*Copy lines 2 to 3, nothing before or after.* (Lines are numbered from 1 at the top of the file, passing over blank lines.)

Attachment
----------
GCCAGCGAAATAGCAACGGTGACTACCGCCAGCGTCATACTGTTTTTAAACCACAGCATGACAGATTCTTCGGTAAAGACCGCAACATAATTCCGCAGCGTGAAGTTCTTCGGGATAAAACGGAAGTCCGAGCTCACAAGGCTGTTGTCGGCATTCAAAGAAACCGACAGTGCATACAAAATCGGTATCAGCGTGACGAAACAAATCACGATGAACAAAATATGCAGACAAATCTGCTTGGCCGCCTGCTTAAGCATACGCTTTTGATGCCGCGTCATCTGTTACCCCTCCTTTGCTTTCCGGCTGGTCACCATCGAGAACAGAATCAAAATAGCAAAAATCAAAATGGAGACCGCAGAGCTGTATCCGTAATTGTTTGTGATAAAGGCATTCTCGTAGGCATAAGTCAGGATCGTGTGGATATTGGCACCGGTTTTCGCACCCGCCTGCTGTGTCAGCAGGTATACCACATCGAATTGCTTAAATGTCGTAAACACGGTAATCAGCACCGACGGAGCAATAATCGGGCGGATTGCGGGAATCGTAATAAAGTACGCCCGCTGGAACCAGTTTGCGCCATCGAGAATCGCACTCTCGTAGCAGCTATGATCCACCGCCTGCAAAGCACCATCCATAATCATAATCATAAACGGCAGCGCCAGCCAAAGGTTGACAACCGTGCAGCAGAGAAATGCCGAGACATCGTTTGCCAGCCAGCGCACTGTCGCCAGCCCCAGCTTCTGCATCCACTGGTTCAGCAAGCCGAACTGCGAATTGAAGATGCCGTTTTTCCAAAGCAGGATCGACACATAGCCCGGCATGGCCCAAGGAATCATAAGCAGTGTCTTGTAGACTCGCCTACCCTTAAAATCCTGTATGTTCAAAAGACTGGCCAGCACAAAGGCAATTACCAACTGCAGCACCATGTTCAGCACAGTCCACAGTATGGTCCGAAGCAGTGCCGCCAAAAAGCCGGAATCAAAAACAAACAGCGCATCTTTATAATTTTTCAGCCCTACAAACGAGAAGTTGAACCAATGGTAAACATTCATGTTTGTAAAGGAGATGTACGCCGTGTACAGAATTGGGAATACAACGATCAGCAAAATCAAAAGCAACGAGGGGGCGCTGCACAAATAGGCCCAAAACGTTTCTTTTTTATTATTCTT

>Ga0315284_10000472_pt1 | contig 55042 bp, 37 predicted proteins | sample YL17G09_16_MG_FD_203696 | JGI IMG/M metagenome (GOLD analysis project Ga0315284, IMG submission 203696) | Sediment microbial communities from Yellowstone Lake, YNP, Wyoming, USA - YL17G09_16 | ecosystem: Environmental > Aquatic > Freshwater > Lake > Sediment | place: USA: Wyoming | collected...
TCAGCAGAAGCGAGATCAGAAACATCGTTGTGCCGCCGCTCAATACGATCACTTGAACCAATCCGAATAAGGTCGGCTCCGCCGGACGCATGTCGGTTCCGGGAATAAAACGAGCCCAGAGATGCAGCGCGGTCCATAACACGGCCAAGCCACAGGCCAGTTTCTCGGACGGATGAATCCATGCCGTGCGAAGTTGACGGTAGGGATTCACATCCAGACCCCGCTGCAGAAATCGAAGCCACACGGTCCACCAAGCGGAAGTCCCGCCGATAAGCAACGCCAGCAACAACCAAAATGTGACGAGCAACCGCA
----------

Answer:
>Ga0315284_10000472_pt1 | contig 55042 bp, 37 predicted proteins | sample YL17G09_16_MG_FD_203696 | JGI IMG/M metagenome (GOLD analysis project Ga0315284, IMG submission 203696) | Sediment microbial communities from Yellowstone Lake, YNP, Wyoming, USA - YL17G09_16 | ecosystem: Environmental > Aquatic > Freshwater > Lake > Sediment | place: USA: Wyoming | collected...
TCAGCAGAAGCGAGATCAGAAACATCGTTGTGCCGCCGCTCAATACGATCACTTGAACCAATCCGAATAAGGTCGGCTCCGCCGGACGCATGTCGGTTCCGGGAATAAAACGAGCCCAGAGATGCAGCGCGGTCCATAACACGGCCAAGCCACAGGCCAGTTTCTCGGACGGATGAATCCATGCCGTGCGAAGTTGACGGTAGGGATTCACATCCAGACCCCGCTGCAGAAATCGAAGCCACACGGTCCACCAAGCGGAAGTCCCGCCGATAAGCAACGCCAGCAACAACCAAAATGTGACGAGCAACCGCA